In the last couple years, I’ve earned something of a reputation for giving Creative Commons a hard time. This fact hit home a few weeks ago when a reporter for the San Antonio Current called me up to get "the other side" on a story he was doing on CC. Apparently, the journalist had found my name in the criticism section of Wikipedia’s Creative Commons article.
Now, while I’m not happy with CC’s reticence to take a normative stance of any kind and I’m not thrilled with many CC licenses that don’t respect what I believe are essential freedoms, I should give credit to CC where credit is due.
Over the past half year or so, I’ve had the pleasure of helping represent Debian in conversations between a Debian team and folks at CC to help iron out a number of nits with the CC licenses that seemed to be (unnecessarily) creating barriers to Debian blessing some more permissive licenses as DFSG free. Throughout this process, folks at CC have been helpful, responsive, flexible, and seriously willing to make changes based on our suggestions.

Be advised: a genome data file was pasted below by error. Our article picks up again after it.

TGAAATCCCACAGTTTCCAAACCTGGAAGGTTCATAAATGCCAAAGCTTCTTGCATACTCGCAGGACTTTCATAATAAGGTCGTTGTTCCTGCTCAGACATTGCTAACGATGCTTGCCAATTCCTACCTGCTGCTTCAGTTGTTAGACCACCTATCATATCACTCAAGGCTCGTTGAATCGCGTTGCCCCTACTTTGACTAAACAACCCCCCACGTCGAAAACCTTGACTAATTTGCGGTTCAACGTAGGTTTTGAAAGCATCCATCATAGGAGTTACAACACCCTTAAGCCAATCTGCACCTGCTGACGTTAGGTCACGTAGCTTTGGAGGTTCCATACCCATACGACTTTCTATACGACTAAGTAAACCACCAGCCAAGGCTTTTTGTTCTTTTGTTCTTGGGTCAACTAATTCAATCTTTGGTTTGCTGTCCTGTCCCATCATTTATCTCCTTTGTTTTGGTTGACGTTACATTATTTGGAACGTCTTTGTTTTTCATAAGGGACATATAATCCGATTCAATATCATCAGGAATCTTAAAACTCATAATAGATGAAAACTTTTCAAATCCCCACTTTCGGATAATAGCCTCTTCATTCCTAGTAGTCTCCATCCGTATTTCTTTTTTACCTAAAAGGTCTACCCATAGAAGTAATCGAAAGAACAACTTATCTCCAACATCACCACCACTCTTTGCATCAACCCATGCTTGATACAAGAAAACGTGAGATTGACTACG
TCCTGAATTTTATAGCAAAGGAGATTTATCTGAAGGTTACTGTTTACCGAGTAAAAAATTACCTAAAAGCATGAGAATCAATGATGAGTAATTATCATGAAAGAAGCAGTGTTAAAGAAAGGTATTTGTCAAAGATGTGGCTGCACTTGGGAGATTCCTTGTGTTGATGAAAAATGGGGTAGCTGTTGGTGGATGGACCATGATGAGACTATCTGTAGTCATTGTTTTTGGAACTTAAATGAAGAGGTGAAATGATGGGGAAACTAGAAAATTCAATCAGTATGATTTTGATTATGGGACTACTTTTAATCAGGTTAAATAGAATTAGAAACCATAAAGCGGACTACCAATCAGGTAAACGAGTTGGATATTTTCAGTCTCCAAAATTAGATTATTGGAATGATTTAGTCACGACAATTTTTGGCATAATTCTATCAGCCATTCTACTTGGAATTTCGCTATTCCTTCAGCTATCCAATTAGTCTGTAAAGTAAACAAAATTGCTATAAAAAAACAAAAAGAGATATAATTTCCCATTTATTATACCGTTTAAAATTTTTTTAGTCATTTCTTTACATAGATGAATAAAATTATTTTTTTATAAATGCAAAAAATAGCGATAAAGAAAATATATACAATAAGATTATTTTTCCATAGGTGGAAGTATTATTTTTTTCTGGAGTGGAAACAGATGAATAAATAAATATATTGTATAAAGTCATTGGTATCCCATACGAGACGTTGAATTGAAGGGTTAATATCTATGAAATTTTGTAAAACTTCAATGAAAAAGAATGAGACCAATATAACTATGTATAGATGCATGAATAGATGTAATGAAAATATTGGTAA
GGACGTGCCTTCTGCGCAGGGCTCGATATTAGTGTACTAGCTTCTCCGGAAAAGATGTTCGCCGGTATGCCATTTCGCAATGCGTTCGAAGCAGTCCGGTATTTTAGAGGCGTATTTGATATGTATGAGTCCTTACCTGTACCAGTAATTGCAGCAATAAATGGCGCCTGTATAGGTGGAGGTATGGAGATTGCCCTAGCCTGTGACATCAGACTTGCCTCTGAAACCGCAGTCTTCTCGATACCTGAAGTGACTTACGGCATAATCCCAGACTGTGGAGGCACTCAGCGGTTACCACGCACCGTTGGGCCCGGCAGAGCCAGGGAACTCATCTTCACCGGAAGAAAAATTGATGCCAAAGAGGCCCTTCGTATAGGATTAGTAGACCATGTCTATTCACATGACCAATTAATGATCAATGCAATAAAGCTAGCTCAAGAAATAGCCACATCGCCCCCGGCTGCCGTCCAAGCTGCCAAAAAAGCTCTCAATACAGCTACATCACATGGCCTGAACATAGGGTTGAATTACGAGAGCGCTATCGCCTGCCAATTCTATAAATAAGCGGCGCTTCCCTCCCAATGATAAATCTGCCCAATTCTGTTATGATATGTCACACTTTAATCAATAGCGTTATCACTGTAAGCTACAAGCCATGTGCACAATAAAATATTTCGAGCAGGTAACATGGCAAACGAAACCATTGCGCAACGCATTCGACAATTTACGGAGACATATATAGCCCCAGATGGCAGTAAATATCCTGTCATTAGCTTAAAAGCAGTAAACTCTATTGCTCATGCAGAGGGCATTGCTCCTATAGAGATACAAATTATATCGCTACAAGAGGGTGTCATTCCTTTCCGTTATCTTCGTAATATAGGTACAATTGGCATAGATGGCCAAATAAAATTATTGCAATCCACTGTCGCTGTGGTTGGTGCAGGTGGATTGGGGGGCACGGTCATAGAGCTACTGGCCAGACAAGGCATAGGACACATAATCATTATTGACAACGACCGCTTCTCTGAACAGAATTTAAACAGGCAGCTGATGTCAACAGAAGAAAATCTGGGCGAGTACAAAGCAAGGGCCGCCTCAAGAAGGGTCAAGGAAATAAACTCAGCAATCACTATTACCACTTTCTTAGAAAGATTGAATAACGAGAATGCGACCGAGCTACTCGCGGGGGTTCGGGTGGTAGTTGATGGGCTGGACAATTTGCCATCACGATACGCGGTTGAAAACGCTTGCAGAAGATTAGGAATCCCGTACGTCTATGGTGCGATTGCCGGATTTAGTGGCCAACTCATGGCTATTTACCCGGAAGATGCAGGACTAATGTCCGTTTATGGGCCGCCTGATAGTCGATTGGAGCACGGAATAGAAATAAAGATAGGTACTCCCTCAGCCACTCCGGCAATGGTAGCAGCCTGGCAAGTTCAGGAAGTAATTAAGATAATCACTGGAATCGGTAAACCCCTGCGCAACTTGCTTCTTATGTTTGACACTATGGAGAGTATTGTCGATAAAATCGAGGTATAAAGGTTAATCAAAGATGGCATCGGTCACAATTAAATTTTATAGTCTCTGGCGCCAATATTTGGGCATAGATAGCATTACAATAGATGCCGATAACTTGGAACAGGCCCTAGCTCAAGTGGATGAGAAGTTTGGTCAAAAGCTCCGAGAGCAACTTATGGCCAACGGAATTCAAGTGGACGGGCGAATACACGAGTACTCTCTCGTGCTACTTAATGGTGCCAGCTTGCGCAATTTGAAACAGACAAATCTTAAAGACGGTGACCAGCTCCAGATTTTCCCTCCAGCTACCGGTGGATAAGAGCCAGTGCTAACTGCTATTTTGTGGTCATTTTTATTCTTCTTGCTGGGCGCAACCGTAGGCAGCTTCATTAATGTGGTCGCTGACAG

The first and hardest stage of this work culminated with CC’s release of the discussion draft of their 3.0 licenses. Evan Prodromou published a great in-depth report on the talks between Debian and CC that helped shape these drafts. While we didn’t get 100% of what we were asking, I’m personally quite confident that we have or will get all of what is necessary to ensure that the licenses are DFSG free both in letter and spirit.
Not only does CC build several great licenses, they are willing to work with the community in difficult meaningful ways. When we build a real social movement around calls for essential freedom of culture and content, we’ll be lucky to have CC writing some of the licenses that help make it happen.